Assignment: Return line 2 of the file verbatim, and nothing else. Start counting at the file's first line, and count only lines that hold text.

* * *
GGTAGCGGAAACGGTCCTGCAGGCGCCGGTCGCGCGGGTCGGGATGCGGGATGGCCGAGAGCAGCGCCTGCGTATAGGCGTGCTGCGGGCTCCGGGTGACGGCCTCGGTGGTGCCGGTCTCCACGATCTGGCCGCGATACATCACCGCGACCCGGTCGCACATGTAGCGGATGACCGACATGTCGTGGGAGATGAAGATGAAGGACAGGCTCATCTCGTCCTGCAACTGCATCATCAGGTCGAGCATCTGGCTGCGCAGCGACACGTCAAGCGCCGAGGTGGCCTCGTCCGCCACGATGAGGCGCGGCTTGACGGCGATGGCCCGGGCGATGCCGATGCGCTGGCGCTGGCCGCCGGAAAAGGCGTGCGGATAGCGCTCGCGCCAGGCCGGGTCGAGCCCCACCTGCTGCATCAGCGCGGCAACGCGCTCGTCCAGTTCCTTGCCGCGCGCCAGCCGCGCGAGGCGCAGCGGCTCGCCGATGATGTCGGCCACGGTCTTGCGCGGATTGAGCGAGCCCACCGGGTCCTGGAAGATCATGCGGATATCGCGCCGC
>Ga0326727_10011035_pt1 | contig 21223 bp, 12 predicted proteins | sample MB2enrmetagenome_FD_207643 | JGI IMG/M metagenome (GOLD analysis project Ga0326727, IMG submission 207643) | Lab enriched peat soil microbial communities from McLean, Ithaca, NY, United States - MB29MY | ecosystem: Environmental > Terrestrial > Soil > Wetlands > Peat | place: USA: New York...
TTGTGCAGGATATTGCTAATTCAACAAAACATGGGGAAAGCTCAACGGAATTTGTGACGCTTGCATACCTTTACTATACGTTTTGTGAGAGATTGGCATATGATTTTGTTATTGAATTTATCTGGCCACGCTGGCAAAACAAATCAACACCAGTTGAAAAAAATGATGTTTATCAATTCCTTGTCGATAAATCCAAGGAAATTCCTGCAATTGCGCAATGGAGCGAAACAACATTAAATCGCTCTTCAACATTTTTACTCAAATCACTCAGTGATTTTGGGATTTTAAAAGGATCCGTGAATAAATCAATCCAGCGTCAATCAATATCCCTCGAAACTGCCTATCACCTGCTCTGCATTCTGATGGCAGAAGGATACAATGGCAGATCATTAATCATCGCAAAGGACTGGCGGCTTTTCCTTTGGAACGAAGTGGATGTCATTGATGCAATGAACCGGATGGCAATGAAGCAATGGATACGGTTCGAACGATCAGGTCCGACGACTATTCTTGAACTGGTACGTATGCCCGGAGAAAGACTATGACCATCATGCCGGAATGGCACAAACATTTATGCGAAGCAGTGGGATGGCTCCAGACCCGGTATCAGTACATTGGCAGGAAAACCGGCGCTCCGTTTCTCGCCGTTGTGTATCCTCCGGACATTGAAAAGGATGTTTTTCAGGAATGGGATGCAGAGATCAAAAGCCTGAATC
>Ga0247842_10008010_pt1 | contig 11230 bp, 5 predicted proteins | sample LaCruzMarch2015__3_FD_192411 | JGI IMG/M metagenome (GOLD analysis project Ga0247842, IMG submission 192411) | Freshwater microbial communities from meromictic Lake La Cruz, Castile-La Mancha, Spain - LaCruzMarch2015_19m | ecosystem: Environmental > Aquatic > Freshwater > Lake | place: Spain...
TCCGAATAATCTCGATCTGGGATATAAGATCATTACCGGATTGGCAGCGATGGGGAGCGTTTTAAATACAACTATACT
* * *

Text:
>Ga0326727_10011035_pt1 | contig 21223 bp, 12 predicted proteins | sample MB2enrmetagenome_FD_207643 | JGI IMG/M metagenome (GOLD analysis project Ga0326727, IMG submission 207643) | Lab enriched peat soil microbial communities from McLean, Ithaca, NY, United States - MB29MY | ecosystem: Environmental > Terrestrial > Soil > Wetlands > Peat | place: USA: New York...